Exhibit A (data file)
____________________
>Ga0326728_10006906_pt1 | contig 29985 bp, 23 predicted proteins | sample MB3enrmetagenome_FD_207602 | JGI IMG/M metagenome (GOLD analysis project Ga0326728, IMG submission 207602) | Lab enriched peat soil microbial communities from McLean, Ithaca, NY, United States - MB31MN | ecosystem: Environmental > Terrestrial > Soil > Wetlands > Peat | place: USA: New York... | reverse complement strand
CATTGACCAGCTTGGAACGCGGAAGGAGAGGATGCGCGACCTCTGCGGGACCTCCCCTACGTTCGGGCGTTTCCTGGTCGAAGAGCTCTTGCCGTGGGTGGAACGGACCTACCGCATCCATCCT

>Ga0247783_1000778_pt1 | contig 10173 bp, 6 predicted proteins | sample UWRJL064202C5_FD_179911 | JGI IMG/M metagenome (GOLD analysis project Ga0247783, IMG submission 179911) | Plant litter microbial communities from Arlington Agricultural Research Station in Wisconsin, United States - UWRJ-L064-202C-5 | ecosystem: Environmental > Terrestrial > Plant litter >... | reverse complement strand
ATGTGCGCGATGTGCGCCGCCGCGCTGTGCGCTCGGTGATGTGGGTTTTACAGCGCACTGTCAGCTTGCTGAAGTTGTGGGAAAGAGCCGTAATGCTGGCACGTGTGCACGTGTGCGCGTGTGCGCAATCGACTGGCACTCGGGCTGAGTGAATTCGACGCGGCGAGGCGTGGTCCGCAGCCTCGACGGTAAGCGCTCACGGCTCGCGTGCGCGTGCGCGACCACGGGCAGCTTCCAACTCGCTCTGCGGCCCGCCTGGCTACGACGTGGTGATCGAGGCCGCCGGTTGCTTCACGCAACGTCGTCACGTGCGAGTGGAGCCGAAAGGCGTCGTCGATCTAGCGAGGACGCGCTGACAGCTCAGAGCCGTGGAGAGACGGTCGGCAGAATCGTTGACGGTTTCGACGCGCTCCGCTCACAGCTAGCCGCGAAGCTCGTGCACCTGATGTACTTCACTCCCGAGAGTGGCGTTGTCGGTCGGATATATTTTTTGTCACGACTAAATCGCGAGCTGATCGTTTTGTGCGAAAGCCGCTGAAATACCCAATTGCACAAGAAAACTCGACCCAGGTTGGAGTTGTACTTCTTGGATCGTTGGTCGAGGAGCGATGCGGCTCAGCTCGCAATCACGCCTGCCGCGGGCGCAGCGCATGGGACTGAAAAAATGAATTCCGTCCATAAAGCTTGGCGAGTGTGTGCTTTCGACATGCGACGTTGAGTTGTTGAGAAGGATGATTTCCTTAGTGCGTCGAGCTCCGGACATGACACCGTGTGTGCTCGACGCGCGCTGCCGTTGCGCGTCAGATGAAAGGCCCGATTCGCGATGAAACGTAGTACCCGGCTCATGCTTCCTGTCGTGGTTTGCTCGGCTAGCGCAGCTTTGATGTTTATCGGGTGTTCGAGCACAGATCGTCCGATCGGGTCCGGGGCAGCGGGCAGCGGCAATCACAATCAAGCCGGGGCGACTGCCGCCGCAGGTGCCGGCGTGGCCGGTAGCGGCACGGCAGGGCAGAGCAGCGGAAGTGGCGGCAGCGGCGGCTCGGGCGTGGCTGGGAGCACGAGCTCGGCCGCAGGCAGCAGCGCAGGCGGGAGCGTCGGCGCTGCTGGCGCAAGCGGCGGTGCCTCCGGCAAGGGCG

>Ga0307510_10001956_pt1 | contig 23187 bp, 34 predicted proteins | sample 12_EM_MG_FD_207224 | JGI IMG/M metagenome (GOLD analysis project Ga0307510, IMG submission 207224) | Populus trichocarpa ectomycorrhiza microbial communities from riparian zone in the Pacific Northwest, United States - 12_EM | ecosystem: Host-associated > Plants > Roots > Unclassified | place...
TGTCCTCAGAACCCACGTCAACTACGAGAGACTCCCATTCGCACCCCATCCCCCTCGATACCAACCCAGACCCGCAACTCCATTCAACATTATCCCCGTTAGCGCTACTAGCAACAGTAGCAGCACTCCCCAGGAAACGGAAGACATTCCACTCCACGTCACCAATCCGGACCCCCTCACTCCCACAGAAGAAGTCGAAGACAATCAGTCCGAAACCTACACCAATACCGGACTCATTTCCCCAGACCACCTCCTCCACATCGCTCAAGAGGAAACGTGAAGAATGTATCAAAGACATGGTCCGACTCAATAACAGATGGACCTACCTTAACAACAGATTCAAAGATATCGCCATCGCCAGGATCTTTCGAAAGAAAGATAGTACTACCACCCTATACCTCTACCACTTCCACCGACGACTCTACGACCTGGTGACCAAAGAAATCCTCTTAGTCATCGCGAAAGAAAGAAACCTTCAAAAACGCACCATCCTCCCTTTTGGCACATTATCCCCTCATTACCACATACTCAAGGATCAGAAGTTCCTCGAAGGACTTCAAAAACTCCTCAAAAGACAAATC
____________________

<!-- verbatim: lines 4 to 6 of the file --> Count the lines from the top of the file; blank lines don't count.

ATGTGCGCGATGTGCGCCGCCGCGCTGTGCGCTCGGTGATGTGGGTTTTACAGCGCACTGTCAGCTTGCTGAAGTTGTGGGAAAGAGCCGTAATGCTGGCACGTGTGCACGTGTGCGCGTGTGCGCAATCGACTGGCACTCGGGCTGAGTGAATTCGACGCGGCGAGGCGTGGTCCGCAGCCTCGACGGTAAGCGCTCACGGCTCGCGTGCGCGTGCGCGACCACGGGCAGCTTCCAACTCGCTCTGCGGCCCGCCTGGCTACGACGTGGTGATCGAGGCCGCCGGTTGCTTCACGCAACGTCGTCACGTGCGAGTGGAGCCGAAAGGCGTCGTCGATCTAGCGAGGACGCGCTGACAGCTCAGAGCCGTGGAGAGACGGTCGGCAGAATCGTTGACGGTTTCGACGCGCTCCGCTCACAGCTAGCCGCGAAGCTCGTGCACCTGATGTACTTCACTCCCGAGAGTGGCGTTGTCGGTCGGATATATTTTTTGTCACGACTAAATCGCGAGCTGATCGTTTTGTGCGAAAGCCGCTGAAATACCCAATTGCACAAGAAAACTCGACCCAGGTTGGAGTTGTACTTCTTGGATCGTTGGTCGAGGAGCGATGCGGCTCAGCTCGCAATCACGCCTGCCGCGGGCGCAGCGCATGGGACTGAAAAAATGAATTCCGTCCATAAAGCTTGGCGAGTGTGTGCTTTCGACATGCGACGTTGAGTTGTTGAGAAGGATGATTTCCTTAGTGCGTCGAGCTCCGGACATGACACCGTGTGTGCTCGACGCGCGCTGCCGTTGCGCGTCAGATGAAAGGCCCGATTCGCGATGAAACGTAGTACCCGGCTCATGCTTCCTGTCGTGGTTTGCTCGGCTAGCGCAGCTTTGATGTTTATCGGGTGTTCGAGCACAGATCGTCCGATCGGGTCCGGGGCAGCGGGCAGCGGCAATCACAATCAAGCCGGGGCGACTGCCGCCGCAGGTGCCGGCGTGGCCGGTAGCGGCACGGCAGGGCAGAGCAGCGGAAGTGGCGGCAGCGGCGGCTCGGGCGTGGCTGGGAGCACGAGCTCGGCCGCAGGCAGCAGCGCAGGCGGGAGCGTCGGCGCTGCTGGCGCAAGCGGCGGTGCCTCCGGCAAGGGCG

>Ga0307510_10001956_pt1 | contig 23187 bp, 34 predicted proteins | sample 12_EM_MG_FD_207224 | JGI IMG/M metagenome (GOLD analysis project Ga0307510, IMG submission 207224) | Populus trichocarpa ectomycorrhiza microbial communities from riparian zone in the Pacific Northwest, United States - 12_EM | ecosystem: Host-associated > Plants > Roots > Unclassified | place...
TGTCCTCAGAACCCACGTCAACTACGAGAGACTCCCATTCGCACCCCATCCCCCTCGATACCAACCCAGACCCGCAACTCCATTCAACATTATCCCCGTTAGCGCTACTAGCAACAGTAGCAGCACTCCCCAGGAAACGGAAGACATTCCACTCCACGTCACCAATCCGGACCCCCTCACTCCCACAGAAGAAGTCGAAGACAATCAGTCCGAAACCTACACCAATACCGGACTCATTTCCCCAGACCACCTCCTCCACATCGCTCAAGAGGAAACGTGAAGAATGTATCAAAGACATGGTCCGACTCAATAACAGATGGACCTACCTTAACAACAGATTCAAAGATATCGCCATCGCCAGGATCTTTCGAAAGAAAGATAGTACTACCACCCTATACCTCTACCACTTCCACCGACGACTCTACGACCTGGTGACCAAAGAAATCCTCTTAGTCATCGCGAAAGAAAGAAACCTTCAAAAACGCACCATCCTCCCTTTTGGCACATTATCCCCTCATTACCACATACTCAAGGATCAGAAGTTCCTCGAAGGACTTCAAAAACTCCTCAAAAGACAAATC